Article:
From “How I Stopped Worrying and Learned to Live with Irrationality”: No matter what form it took, resistance to any change is basically an act of self-protection. When an individual notices that the consequences of change are in conflict with his needs and desires, he will become anxious and fear for his future. … Whether or not circumstances justify such an answer is irrelevant. What matters is his negative attitude toward the cause of his anxieties, fears, or anger: change and / or perpetrators. Such a process has little to do with intellect, logic, and rational thinking. Yet, once someone commits to a course of resistance, they can easily justify their actions by finding appropriate rationalizations. On the other side of the fence, any resistance to change can make the change responsible mystifying and frustrating.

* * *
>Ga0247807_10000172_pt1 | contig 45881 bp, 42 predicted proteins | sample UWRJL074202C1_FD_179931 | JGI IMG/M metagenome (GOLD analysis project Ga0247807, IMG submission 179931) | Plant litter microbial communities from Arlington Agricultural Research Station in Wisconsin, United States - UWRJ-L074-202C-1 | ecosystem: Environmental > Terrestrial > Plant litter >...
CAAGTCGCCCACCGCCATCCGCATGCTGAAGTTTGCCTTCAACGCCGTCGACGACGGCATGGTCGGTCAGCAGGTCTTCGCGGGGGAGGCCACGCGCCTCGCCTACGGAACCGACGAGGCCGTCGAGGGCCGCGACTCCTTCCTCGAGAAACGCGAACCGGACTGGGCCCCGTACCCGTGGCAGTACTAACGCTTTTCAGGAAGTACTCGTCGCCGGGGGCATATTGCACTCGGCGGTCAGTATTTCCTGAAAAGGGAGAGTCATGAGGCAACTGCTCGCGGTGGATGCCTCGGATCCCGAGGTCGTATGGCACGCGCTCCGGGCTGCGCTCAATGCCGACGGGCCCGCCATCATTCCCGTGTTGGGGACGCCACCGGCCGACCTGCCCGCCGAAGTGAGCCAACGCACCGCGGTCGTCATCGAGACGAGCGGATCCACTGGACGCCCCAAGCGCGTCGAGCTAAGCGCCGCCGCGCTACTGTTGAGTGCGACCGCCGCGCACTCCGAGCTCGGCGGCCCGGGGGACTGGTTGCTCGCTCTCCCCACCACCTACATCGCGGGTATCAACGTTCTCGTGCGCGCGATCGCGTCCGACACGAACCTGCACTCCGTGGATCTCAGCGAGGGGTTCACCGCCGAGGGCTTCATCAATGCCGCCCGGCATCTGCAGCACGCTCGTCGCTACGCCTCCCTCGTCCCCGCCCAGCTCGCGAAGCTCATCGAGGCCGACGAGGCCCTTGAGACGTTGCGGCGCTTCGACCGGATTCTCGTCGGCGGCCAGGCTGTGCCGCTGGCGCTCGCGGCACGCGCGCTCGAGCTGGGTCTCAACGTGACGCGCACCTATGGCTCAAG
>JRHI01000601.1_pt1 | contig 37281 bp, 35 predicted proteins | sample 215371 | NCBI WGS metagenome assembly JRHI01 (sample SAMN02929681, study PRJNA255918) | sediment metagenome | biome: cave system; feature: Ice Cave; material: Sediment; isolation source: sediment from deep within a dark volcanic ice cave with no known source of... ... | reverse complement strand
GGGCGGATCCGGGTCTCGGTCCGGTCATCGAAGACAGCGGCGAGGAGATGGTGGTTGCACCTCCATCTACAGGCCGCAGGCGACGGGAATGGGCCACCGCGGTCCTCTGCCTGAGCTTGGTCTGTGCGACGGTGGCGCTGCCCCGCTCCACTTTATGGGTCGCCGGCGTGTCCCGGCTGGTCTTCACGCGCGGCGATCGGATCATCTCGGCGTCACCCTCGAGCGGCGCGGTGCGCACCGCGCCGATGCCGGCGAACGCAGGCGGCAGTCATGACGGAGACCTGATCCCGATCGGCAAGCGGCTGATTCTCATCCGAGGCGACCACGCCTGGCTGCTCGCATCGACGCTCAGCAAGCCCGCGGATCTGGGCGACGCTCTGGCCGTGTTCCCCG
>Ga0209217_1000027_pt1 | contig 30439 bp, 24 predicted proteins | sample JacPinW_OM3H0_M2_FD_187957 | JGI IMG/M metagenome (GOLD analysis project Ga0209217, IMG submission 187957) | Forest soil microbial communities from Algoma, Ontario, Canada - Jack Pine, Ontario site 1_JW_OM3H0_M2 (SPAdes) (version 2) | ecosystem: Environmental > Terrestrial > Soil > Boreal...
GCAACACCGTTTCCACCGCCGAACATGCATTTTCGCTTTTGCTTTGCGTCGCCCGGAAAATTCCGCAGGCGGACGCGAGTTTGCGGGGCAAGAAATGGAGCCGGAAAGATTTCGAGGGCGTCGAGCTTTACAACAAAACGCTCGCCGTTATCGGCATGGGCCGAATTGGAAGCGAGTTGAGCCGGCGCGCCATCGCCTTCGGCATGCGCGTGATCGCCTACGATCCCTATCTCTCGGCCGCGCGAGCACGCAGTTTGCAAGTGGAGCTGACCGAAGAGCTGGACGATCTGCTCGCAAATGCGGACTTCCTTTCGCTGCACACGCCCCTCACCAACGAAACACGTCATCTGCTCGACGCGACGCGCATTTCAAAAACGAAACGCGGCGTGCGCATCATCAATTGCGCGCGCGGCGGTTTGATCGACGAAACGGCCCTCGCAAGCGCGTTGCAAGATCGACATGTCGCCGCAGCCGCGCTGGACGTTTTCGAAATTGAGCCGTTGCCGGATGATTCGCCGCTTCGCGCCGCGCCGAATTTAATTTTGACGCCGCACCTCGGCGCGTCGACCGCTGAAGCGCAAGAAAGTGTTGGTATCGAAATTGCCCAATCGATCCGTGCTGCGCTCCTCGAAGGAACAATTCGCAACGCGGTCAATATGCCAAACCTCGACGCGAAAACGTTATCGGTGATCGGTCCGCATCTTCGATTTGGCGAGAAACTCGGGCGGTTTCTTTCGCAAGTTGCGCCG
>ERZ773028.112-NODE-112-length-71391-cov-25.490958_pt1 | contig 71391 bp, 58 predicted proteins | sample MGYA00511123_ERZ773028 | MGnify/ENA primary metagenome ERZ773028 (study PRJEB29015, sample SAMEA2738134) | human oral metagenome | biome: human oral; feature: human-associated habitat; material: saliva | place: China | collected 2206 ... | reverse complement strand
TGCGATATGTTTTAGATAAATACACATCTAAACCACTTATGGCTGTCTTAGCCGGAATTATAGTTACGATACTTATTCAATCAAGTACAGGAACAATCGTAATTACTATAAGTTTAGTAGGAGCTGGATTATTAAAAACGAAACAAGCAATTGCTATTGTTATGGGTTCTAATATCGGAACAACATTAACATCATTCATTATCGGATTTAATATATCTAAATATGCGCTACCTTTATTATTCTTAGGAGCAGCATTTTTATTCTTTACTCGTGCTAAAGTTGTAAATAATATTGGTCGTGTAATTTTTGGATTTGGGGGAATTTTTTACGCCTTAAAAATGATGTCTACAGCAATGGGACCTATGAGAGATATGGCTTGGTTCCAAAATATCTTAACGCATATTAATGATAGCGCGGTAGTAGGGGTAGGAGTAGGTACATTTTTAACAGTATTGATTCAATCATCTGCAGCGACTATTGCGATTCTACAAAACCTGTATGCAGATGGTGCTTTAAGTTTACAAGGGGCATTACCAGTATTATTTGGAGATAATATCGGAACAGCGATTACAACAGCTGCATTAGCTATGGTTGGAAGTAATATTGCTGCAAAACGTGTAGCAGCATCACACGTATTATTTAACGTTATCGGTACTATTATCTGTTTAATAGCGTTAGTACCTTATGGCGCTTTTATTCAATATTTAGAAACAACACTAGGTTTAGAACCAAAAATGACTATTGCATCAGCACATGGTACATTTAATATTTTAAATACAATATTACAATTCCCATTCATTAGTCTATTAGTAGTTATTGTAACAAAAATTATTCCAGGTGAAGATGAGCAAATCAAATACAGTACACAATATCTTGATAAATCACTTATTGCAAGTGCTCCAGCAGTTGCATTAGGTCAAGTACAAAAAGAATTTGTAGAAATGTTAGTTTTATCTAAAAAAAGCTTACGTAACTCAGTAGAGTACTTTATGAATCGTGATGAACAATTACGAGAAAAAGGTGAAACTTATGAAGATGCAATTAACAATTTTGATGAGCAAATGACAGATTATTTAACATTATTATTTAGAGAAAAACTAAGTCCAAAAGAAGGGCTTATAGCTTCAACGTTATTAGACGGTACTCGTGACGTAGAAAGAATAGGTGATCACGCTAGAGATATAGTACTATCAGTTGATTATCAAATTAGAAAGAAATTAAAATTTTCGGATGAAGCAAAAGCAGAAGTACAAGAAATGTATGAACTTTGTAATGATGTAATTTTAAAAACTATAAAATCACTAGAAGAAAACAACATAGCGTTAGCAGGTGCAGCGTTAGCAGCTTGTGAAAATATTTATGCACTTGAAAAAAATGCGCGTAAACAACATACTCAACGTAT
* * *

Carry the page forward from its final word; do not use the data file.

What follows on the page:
From “Implementation of social and technological change programs”: The programs we have committed to, such as those based on poverty, crime, inadequate health care or poor housing, have clearly failed to make a significant difference. … Maybe we just had the wrong ideas. We may never have made an adequate commitment. But a more thorough critique will serve us better. The fact is that we are simply not able to implement broad programs of social change. We do not understand the process, although we have myths about it, and our misunderstanding prejudges our efforts today in terms of such good currency ideas as pollution and environmental control, guaranteed annual income, and administrative decentralization of social programs.